Japan’s farming cooperatives depend on Norinchukin to subsidize an increasingly unprofitable industry, said Yamashita Kazuhito, a former official in Japan’s agriculture ministry and now a senior fellow at the Research Institute of Economy, Trade & Industry in Tokyo. Without the returns, the country’s decades-old system of agricultural financing may collapse, he said.
“The system is going to melt down,” Yamashita said.
Norinchukin spokesman Yuyama Koji said farmers will still be supported. The bank is dispatching additional staff to help co- ops and is trying to boost car and home lending, he said.
“They shouldn’t be worried,” Yuyama said.
That doesn’t appease Watanabe Yoshinori, a 59-year-old lobsterman in Shimoda, at the tip of the Izu peninsula, who said he has doubts about whether his co-op can maintain its level of support. The cooperative lent him 50 million yen to open a guesthouse and it also buys lobsters from him.
Watanabe said he keeps 30 million yen at Japan Post Bank, compared with 5 million yen in a co-op account, because he’s concerned about losing his deposits if Norinchukin fails.
“I don’t blame Norinchukin for the loss,” Watanabe said. “Everyone is suffering. Even Toyota has problems.”
Appetite for Debt
Financial firms around the world have posted more than $1.2 trillion of credit losses and writedowns since mid-2007, when the U.S. subprime collapse froze the market for securities backed by assets such as mortgages and car loans, according to data compiled by Bloomberg.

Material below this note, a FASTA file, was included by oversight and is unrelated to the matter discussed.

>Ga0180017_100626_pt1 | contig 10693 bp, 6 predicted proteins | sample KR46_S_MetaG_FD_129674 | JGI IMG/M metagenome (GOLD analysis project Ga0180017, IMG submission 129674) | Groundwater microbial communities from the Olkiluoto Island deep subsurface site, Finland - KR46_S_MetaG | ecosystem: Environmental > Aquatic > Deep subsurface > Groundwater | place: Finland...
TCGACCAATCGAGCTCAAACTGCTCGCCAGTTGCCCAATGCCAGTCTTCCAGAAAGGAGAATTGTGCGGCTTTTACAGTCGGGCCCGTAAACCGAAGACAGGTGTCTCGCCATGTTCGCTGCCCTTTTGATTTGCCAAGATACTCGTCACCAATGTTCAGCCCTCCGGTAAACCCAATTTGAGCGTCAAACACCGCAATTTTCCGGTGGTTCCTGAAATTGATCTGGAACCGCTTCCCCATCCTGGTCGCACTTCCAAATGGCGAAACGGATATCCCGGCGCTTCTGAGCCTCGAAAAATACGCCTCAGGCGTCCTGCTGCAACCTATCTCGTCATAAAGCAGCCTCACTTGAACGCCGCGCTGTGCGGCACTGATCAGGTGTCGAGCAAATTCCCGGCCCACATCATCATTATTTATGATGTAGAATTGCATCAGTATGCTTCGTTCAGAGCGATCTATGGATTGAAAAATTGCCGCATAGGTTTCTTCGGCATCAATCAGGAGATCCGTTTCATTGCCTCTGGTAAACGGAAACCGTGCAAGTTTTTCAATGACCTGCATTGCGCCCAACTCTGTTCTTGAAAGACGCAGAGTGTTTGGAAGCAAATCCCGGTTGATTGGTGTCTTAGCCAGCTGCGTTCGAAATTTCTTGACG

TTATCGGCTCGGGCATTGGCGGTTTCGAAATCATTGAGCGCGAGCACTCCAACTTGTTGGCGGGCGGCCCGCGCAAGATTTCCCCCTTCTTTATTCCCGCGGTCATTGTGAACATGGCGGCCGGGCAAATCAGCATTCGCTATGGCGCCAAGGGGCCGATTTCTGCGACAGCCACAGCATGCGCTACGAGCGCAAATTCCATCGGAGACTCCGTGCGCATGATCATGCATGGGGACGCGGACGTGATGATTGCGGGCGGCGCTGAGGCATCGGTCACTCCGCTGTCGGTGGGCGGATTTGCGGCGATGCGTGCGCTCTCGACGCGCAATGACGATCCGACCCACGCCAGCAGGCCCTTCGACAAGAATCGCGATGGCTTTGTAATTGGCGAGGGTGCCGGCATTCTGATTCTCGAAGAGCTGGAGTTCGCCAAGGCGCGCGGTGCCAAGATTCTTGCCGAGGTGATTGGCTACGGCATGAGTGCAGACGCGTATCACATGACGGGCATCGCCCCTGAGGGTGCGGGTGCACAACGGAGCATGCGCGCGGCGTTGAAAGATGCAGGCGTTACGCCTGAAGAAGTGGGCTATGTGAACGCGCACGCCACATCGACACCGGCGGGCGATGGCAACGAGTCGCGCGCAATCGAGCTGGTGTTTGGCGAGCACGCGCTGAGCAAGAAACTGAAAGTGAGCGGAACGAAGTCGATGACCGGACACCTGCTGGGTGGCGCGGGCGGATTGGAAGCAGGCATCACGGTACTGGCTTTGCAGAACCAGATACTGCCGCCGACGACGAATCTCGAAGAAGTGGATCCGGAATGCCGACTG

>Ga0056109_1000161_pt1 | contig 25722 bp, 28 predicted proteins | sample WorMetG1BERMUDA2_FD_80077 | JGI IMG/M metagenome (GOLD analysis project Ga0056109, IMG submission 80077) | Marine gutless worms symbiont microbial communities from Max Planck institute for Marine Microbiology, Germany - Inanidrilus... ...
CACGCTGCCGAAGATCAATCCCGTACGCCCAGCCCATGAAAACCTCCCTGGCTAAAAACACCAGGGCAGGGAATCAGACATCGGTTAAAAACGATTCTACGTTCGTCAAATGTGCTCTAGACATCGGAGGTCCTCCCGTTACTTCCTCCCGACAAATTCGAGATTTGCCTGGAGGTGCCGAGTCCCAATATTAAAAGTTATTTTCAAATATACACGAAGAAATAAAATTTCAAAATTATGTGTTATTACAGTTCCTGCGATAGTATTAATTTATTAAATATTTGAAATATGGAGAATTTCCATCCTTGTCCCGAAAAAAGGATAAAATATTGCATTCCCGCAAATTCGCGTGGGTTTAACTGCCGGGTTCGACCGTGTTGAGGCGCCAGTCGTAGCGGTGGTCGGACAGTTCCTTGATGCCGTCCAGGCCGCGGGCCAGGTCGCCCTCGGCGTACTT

In Asia, the biggest loser may turn out to be Norinchukin, followed by Mizuho Financial Group Inc., Japan’s second-largest bank by assets, which has reported 809 billion yen in realized and unrealized losses on securitized products, and Mitsubishi UFJ Financial Group Inc., the biggest lender, with 720 billion yen, Bloomberg data show.
Norinchukin’s remaining investments in securitized products add up to more than twice the 2.62 trillion yen of such assets held by Mitsubishi UFJ as of Dec. 31. Among them are 2.15 trillion yen of CDOs and 1.3 trillion yen of securities backed by commercial and residential real estate loans.
Norinchukin, founded as a government-controlled bank for the nation’s cooperatives in 1923 and privatized in 1959, managed 38.3 trillion yen of deposits at the end of September. Its main banking unit, JA Bank, held 10.5 percent of all Japanese retail deposits as of September, the third-largest share, according to a report from the bank.